The film’s producer Ronnie Fridthjof has now confirmed that the Danish army is commissioning an official inquiry into alleged misbehaviour by Danish soldiers.
It is not often that a film screening in Cannes can change a country’s foreign policy. That may be the case with Janus Metz’s Armadillo (sold by TrustNordisk). Following its premiere in Critics’
Week at the weekend, the feature-doc was screened to politicians in Copenhagen yesterday (Monday) amid calls for Denmark to withdraw its soldiers from the war in Afghanistan.
The film’s producer Ronnie Fridthjof has now confirmed that the Danish army is commissioning an official inquiry into alleged misbehaviour by Danish soldiers in Afghanistan in the wake of a Taliban ambush.
The film shows a scene in which some Afghans are killed in a near combat situation. Afterwards, one of the young soldiers says the Danes “liquidated” these people in the most humane way they could. Some have taken this as an admission that the enemy were killed in an illegal way.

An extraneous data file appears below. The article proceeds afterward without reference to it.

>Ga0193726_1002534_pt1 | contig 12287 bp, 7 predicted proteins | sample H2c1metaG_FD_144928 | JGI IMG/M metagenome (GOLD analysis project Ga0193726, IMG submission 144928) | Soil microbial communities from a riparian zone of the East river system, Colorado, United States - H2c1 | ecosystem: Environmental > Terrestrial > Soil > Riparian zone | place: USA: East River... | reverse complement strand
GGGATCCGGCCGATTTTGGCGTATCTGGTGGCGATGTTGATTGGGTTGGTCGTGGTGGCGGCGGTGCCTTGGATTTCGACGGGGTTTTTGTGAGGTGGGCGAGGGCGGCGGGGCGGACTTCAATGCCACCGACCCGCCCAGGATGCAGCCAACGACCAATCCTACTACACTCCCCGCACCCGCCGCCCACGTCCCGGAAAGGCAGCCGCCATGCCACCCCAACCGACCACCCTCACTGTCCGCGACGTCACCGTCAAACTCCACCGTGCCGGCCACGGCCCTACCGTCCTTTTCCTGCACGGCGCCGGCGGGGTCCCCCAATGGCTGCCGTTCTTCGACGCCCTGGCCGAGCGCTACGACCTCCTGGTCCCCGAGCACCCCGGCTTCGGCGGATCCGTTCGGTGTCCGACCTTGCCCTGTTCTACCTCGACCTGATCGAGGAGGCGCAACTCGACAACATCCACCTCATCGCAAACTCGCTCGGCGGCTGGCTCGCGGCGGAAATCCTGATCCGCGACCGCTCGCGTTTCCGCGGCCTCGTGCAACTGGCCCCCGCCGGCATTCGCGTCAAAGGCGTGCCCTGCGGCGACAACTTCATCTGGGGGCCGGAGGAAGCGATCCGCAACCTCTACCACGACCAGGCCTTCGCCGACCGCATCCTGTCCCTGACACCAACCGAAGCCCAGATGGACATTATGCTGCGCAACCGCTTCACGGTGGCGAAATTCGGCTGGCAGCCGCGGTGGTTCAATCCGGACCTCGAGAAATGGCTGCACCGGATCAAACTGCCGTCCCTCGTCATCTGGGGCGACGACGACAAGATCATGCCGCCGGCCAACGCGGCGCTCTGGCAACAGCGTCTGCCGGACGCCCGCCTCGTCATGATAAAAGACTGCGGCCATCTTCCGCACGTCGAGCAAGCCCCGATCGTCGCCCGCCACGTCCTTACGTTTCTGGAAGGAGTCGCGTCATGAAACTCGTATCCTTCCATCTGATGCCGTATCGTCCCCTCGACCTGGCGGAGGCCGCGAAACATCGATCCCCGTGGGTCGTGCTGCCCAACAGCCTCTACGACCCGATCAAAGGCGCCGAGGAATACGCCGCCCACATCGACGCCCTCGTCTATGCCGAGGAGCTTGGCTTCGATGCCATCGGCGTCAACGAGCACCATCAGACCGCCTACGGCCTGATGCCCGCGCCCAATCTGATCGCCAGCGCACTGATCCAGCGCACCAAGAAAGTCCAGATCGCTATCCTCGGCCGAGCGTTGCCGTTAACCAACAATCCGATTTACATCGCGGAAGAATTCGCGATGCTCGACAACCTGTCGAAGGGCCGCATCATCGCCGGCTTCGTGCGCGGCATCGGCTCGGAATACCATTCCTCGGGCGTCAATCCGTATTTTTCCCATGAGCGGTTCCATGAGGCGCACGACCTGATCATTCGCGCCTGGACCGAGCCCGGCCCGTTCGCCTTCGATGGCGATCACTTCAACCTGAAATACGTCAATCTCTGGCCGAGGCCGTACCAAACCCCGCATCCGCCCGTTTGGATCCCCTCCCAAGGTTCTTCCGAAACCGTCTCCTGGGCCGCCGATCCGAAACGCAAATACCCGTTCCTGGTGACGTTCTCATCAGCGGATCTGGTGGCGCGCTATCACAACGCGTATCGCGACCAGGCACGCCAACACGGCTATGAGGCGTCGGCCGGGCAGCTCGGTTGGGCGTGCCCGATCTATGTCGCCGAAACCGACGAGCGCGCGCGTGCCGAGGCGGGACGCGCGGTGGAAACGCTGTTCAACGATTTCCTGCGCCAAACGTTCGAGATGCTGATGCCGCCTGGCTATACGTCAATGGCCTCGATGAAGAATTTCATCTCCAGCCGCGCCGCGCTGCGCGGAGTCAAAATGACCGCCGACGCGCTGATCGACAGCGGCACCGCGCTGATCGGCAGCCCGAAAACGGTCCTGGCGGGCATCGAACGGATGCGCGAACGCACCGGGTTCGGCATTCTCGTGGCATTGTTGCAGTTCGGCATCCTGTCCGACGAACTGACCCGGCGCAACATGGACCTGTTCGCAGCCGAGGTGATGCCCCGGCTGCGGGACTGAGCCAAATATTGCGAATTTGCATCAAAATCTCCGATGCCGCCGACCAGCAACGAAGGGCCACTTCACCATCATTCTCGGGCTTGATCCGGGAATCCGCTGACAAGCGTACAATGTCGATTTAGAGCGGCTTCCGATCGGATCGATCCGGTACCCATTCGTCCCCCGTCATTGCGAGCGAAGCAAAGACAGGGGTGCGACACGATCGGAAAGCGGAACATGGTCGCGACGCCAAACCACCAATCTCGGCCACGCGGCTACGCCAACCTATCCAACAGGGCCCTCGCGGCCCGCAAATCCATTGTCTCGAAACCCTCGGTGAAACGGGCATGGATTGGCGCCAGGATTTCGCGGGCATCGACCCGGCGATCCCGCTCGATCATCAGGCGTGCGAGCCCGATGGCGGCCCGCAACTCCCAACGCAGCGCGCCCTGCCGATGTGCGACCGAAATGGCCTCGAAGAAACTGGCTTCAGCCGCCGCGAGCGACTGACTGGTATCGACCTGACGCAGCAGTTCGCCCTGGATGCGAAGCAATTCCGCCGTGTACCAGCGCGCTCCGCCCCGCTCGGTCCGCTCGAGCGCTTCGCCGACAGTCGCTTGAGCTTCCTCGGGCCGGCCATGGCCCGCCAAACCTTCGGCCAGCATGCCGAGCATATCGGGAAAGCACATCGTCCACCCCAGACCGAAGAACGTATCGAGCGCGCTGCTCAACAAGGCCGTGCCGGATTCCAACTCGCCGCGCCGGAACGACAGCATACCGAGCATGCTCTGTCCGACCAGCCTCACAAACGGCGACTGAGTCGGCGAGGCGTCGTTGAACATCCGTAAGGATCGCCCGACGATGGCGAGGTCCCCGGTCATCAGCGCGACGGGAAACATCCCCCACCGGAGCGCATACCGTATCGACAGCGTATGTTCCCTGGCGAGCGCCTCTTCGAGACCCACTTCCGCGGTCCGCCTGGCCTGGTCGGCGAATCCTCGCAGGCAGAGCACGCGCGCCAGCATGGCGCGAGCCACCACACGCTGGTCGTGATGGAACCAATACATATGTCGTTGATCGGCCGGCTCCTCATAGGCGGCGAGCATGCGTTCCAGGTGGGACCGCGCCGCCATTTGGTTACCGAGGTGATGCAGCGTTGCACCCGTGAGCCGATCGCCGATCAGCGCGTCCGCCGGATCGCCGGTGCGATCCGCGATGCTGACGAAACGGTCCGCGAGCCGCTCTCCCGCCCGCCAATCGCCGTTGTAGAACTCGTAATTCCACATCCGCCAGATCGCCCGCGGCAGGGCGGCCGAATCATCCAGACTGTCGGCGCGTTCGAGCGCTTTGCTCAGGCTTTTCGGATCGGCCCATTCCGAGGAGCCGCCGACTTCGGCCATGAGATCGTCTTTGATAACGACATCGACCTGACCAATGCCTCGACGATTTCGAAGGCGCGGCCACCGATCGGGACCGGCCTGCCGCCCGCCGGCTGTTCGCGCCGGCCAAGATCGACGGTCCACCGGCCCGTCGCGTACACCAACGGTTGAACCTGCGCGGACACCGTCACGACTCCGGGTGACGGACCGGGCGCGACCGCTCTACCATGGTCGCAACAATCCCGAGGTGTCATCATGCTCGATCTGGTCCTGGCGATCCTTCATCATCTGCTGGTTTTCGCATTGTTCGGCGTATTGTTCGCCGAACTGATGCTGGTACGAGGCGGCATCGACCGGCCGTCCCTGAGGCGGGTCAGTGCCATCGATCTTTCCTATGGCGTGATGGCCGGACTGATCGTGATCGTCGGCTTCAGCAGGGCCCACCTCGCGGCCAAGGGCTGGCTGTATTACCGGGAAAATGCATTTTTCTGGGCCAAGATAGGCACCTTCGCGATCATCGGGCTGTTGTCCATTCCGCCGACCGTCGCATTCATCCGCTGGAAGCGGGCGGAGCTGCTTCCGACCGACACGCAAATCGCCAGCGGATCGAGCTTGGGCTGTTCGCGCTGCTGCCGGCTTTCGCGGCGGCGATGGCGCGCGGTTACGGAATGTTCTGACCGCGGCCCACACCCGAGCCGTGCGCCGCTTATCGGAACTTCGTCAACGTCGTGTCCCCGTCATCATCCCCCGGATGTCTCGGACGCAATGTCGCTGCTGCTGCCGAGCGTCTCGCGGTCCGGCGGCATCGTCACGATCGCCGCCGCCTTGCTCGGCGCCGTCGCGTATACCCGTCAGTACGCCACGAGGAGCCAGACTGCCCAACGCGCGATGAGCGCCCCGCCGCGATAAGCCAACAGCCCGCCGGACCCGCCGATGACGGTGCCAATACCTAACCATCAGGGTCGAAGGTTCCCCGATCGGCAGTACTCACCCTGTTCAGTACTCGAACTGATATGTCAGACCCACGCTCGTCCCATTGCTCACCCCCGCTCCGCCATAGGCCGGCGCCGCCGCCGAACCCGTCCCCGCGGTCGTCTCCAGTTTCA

Here in Cannes, as the scandal surrounding the incident portrayed in Armadillo grows, market screenings have been packed.
Fridthjof said that the film has provoked some serious soul searching among the Danes as to how the country should conduct its foreign policy. “Some are saying that this is going to change the way that Danes look at themselves,” the producer said. “Prior to this film, we have had some virgin belief that we never killed anybody. We thought we were there (in Afghanistan) to give out candy for kids and build schools. Now, for the first time we see we are war in exactly the same way the rest of the world are, especially the Americans that we hear of all the time.”